Ice speeds in Greenland are largely set by basal motion, which is modulated by meltwater delivery to the ice base. Evidence suggests that increasing melt rates enhance the subglacial drainage network’s capacity to evacuate basal water, increasing bed friction and causing the ice to slow. This limits the potential of melt forcing to increase mass loss as temperatures increase. Here we show that melt forcing has a pronounced influence on dynamics, but factors besides melt rates primarily control its impact. Using a method to examine friction variability across the entirety of western Greenland, we show that the main impact of melt forcing is an abrupt north-to-south change in bed strength that cannot be explained by changes in melt production. The southern ablation zone is weakened by 20–40 per cent compared with regions with no melt, whereas in northern Greenland the ablation zone is strengthened. We show that the weakening is consistent with persistent basal water storage and that the threshold is linked to differences in sliding and hydropotential gradients, which exert primary control on the pressures within drainage pathways that dewater the bed. These characteristics are mainly set by whether a margin is land or marine terminating, suggesting that dynamic changes that increase mass loss are likely to occur in northern Greenland as temperatures increase. Our results point to physical representations of these findings that will improve simulated ice-sheet evolution at centennial scales.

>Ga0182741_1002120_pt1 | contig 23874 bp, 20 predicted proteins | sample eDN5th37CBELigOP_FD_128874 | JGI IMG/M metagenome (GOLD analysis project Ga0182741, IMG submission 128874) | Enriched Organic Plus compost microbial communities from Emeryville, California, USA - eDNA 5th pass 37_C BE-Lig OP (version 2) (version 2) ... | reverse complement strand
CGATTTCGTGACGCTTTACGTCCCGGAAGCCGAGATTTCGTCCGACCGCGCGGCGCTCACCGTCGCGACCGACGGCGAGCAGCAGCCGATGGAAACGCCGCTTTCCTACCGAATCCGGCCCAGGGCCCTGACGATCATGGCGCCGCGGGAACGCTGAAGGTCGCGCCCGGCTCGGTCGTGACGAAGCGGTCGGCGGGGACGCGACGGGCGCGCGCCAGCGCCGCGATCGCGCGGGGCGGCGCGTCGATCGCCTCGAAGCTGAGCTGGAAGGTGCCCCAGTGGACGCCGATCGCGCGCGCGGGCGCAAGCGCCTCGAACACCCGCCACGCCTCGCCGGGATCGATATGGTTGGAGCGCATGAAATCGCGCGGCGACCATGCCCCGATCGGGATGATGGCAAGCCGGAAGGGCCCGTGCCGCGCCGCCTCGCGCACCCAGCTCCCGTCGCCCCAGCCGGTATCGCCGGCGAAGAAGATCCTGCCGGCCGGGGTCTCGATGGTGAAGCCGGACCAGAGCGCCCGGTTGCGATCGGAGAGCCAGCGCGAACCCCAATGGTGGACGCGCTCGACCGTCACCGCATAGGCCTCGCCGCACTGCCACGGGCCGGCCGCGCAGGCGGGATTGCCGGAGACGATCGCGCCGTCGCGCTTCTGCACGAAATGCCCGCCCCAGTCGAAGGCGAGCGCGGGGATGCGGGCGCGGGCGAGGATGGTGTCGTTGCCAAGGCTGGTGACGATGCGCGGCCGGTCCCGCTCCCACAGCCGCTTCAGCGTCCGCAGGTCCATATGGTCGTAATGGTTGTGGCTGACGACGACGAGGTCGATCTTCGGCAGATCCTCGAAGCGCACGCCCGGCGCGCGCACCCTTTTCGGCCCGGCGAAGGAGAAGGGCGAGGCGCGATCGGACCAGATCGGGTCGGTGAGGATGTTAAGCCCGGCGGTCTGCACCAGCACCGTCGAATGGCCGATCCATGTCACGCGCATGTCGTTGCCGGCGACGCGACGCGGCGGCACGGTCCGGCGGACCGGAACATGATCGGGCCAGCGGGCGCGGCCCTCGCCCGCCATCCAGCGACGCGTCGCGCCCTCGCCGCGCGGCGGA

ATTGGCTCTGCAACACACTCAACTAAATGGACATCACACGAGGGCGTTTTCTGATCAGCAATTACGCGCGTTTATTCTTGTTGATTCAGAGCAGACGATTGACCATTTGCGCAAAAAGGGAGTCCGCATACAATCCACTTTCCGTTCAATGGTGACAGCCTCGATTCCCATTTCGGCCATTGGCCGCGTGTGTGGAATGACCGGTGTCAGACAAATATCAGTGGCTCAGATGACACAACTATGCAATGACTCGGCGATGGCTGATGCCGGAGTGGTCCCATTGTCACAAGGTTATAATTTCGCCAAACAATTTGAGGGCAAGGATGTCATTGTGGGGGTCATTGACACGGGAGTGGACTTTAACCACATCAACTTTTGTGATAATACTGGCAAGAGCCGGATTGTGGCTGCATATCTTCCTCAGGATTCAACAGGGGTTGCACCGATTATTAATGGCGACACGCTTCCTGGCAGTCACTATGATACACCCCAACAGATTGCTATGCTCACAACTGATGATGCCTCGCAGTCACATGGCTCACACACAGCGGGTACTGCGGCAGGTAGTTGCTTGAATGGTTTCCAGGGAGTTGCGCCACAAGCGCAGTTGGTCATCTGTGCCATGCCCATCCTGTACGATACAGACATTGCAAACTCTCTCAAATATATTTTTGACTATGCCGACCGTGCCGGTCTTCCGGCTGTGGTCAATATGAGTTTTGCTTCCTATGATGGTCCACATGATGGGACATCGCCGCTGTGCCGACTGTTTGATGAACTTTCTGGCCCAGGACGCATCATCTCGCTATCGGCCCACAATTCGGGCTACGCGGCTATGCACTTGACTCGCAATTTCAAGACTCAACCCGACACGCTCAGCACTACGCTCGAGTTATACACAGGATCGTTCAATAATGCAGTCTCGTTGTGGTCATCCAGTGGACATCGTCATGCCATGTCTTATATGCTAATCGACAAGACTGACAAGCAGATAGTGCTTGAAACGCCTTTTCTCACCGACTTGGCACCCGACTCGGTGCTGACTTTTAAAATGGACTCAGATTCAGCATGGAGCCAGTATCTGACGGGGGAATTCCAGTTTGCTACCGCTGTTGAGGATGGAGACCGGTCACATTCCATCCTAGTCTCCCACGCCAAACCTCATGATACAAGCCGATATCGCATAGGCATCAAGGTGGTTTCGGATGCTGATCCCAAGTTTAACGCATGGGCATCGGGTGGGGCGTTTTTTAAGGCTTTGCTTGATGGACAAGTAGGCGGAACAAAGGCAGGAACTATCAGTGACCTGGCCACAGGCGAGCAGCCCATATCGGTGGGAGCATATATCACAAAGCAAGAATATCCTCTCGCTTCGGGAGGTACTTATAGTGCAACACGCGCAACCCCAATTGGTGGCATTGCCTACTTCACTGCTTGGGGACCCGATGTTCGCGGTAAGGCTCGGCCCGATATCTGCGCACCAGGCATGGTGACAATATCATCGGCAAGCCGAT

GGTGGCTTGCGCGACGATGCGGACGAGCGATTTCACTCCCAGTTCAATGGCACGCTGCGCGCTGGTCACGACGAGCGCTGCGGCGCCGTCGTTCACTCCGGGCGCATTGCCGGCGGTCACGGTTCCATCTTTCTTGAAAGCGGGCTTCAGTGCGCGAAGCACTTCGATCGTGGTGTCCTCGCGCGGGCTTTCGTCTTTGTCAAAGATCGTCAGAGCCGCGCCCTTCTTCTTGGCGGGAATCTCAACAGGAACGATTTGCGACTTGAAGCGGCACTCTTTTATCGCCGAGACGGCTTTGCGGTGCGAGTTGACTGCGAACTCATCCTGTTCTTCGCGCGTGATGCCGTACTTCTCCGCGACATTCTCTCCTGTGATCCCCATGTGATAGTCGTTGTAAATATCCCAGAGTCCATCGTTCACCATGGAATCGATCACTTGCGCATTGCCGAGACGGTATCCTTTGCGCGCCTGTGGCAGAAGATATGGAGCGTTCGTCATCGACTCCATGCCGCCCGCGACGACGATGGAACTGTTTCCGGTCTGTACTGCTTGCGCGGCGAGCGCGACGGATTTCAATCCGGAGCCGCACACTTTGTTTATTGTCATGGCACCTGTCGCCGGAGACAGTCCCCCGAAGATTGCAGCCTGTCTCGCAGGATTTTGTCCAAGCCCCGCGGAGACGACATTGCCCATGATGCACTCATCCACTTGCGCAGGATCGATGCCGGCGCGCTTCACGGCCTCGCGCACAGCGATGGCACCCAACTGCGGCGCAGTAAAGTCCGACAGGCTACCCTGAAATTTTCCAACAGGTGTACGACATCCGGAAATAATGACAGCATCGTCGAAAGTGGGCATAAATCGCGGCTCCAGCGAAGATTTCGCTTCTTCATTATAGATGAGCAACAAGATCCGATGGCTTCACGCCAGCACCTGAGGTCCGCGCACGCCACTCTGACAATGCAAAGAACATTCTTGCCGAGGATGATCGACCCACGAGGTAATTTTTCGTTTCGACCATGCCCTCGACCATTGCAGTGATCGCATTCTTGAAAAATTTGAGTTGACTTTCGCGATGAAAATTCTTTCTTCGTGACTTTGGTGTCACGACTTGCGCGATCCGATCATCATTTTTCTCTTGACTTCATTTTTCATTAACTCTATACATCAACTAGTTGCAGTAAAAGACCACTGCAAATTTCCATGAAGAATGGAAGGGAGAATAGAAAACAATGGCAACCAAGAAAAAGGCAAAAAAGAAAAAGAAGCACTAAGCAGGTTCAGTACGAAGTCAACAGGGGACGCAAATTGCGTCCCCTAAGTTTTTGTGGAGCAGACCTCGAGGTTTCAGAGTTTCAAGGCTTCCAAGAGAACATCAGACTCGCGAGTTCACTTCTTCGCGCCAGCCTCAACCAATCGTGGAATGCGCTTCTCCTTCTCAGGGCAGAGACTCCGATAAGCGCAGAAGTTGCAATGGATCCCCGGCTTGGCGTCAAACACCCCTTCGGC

Read more: Maier N., F. Gimbert and F. Gillet-Chaulet, 2022. Threshold response to melt drives large-scale bed weakening in Greenland, Nature 607, pages 714–720, doi:10.1038/s41586-022-04927-3
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